The Office of the Dean of Students is comprised of 10 separate programs dedicated to supporting the needs, the aspirations of our diverse campus community. The picture you're seeing is Willard Straight hall. And as Sharon mentioned yesterday, the clock tower and then the health center, we're right in the middle of that, right behind those tents that are set up for banking and other resources. I do hope you'll make your way down there to see the many resources both on and off campus.
Within Willard Straight, that is where our Dean of Students, Marla Love, has her office, as well as our university care team. But as I mentioned, the Office of Dean of Students is comprised of 10 separate programs who work collectively to support students both in every day and emergency situations, helping our students to thrive in this community by fostering community, providing advocacy, and support. I should highlight that a number of our offices are available today at 626 Thurston, which is just over the bridge as you go in to North Campus. They have an open house and fair so that you can learn a bit more about all of the individual programs that are housed within the Dean of Students Office, and especially for students, a good chance to meet some of our staff that are heading up these initiatives.
That fair is taking place today 1:00 to 3:00 PM. And I believe it is supposed to stop raining, so hopefully that works for us. Collectively, with our campus partner, we support wellness through inclusion, identity development, support, and advocacy. In the brief time we have today, I wanted to give you just a few examples of some of the initiatives coming out of our office. The Office of Spirituality and Meaning-Making, which is also part of the portfolio of the Dean of Students Office, is actually housed in Anabel Taylor Hall that's just past our health center.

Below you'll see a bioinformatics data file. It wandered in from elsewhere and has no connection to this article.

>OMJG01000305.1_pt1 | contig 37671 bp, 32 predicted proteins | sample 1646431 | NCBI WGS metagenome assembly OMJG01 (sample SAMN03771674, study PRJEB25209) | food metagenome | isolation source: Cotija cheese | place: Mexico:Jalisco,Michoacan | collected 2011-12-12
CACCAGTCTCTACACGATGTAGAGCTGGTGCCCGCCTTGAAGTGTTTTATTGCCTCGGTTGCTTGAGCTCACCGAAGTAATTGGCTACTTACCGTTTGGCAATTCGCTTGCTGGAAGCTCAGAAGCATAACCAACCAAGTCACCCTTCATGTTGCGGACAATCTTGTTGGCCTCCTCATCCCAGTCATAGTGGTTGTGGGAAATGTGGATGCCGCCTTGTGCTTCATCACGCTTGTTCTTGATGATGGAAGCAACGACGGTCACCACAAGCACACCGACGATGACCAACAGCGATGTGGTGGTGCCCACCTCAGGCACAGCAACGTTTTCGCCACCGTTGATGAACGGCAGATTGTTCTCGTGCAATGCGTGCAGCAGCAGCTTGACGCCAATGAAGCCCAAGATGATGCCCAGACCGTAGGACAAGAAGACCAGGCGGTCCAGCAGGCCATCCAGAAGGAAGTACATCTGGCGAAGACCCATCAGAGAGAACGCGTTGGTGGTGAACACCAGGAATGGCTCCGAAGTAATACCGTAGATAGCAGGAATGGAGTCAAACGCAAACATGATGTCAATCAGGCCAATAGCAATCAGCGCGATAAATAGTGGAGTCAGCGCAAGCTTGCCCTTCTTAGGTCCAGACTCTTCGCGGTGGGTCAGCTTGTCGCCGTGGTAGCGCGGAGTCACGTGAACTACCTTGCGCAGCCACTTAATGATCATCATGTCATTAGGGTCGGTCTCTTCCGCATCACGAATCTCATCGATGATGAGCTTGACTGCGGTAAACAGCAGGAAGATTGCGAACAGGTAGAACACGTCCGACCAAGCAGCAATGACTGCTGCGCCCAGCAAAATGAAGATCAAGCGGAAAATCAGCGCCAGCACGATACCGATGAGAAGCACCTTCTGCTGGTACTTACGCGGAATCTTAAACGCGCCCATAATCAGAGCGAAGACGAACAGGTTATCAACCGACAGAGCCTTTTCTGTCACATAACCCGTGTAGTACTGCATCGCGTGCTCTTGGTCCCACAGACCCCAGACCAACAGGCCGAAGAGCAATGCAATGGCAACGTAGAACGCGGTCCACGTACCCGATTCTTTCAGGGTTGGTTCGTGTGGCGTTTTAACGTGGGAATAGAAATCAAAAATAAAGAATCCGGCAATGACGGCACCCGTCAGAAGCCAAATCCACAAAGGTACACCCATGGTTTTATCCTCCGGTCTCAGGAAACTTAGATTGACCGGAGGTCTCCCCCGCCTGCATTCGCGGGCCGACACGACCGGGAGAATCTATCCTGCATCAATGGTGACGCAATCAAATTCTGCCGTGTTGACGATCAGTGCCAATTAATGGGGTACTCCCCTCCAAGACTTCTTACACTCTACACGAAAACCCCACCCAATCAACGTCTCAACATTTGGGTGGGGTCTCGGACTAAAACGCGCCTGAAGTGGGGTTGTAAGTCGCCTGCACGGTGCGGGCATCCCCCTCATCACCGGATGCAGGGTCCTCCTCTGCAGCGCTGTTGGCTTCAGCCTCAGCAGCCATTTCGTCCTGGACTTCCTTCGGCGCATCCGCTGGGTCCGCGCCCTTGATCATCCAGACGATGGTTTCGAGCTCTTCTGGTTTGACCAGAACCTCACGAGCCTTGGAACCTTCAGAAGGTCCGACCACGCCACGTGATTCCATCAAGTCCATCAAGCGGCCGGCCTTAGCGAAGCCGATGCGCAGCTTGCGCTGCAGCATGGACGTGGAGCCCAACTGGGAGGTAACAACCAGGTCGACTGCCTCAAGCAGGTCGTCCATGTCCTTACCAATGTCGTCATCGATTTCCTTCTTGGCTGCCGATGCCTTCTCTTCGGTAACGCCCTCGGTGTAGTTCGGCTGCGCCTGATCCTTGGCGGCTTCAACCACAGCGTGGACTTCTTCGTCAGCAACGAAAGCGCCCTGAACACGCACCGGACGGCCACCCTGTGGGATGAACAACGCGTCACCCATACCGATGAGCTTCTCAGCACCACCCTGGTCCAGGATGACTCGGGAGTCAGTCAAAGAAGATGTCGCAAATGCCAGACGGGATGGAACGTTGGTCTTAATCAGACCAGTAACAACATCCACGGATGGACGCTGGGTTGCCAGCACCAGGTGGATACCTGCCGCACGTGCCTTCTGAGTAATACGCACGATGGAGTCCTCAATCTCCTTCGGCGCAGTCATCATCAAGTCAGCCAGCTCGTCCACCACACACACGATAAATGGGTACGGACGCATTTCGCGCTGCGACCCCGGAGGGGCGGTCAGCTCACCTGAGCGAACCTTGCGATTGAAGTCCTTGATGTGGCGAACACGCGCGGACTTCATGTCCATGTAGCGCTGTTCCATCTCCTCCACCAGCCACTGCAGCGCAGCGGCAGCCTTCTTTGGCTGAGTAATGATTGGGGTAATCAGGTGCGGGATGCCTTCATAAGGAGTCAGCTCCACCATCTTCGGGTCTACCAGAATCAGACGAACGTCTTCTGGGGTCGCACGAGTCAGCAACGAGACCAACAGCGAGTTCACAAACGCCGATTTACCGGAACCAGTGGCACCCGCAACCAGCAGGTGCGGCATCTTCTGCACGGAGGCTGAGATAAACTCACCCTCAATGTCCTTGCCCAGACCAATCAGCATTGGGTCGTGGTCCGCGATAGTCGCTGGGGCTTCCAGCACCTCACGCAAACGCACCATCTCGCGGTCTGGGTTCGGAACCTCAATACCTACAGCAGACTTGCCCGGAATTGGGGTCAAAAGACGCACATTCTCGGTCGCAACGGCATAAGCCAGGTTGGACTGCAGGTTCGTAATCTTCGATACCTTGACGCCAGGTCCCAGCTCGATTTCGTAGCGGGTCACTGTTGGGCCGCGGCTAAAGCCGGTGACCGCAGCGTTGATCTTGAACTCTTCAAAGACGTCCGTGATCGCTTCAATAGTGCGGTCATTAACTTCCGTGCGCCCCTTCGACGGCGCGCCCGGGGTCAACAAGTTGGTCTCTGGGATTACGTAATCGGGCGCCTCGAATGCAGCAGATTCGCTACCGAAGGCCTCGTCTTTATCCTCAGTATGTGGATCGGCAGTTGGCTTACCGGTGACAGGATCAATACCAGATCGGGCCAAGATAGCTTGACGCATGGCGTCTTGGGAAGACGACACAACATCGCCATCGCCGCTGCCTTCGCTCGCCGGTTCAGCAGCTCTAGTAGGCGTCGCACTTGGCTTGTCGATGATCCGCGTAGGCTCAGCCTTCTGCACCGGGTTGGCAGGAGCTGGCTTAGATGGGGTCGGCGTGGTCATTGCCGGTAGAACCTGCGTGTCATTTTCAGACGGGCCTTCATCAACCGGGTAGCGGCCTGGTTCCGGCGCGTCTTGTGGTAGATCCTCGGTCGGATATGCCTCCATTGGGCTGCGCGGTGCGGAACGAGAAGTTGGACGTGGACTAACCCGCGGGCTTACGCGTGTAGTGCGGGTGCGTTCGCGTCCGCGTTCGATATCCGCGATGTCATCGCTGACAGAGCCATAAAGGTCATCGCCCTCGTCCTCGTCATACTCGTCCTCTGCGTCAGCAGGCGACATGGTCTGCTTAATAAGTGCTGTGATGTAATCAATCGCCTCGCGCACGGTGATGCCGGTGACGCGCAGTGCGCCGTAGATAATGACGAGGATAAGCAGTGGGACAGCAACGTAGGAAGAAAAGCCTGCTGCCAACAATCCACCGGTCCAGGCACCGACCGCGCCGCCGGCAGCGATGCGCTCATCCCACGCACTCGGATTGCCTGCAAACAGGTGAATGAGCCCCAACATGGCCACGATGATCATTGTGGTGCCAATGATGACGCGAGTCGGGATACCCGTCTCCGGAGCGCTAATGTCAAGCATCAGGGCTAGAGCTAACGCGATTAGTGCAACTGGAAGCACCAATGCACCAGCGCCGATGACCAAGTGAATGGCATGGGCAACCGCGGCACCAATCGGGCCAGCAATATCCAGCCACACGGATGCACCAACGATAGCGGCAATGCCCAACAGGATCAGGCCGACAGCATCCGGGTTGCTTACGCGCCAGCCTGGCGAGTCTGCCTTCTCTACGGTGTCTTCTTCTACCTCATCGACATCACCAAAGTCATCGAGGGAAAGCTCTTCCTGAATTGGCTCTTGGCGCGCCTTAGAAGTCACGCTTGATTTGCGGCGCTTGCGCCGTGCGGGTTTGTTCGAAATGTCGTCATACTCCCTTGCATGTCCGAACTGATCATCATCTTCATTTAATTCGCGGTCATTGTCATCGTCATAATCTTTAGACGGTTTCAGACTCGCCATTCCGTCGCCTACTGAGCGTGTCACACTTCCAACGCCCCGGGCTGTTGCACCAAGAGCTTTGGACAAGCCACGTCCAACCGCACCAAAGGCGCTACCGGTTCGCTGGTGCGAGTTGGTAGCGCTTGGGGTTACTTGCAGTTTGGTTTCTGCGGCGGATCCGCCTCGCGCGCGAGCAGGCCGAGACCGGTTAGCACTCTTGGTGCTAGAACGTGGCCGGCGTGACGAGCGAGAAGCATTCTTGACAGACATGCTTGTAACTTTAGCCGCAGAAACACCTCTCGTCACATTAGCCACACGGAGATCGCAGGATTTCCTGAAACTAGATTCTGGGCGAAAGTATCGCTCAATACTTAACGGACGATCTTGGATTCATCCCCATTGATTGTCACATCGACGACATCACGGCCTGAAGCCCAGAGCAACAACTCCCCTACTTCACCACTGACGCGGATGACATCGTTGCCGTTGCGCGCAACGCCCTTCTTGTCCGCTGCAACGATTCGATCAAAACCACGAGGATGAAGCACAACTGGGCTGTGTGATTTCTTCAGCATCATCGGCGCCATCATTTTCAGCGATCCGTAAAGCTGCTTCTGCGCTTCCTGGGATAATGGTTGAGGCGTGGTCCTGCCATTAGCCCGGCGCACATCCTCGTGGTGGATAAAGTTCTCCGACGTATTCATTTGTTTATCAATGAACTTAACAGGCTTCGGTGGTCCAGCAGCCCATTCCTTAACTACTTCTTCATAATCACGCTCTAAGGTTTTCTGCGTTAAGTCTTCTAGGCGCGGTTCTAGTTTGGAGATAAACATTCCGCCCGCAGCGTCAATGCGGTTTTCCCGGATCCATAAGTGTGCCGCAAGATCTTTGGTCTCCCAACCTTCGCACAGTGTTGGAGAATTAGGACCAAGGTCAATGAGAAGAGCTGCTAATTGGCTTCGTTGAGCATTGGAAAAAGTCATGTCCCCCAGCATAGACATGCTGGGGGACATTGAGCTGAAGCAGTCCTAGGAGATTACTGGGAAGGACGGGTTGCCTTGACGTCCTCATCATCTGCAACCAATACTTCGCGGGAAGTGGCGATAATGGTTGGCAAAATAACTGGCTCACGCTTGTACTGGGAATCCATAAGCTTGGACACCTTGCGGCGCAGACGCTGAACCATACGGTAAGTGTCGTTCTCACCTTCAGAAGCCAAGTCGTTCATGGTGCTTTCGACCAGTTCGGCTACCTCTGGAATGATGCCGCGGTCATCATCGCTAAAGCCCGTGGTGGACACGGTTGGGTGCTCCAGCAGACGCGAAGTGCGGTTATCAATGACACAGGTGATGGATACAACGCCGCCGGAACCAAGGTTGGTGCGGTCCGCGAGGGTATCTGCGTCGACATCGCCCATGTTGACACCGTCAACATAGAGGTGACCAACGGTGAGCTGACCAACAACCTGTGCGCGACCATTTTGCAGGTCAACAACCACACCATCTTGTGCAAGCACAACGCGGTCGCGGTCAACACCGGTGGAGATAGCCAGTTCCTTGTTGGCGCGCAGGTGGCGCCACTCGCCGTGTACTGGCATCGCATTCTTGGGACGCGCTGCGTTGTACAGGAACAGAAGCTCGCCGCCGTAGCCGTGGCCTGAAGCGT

And you'll see in your orientation program that they're also holding open hours for you to come and see that facility and also to learn a little bit about the wide array of spiritual resources on our campus through our extensive campus minister staff and spiritual advisors. Directly following this program today, you would learn more about the Community Response Team, a brand new initiative in direct response to students' demands for having on-site care in the evening hours, with student affairs professionals who are trained in trauma informed care to provide support, advocacy, and resources in the evening hours.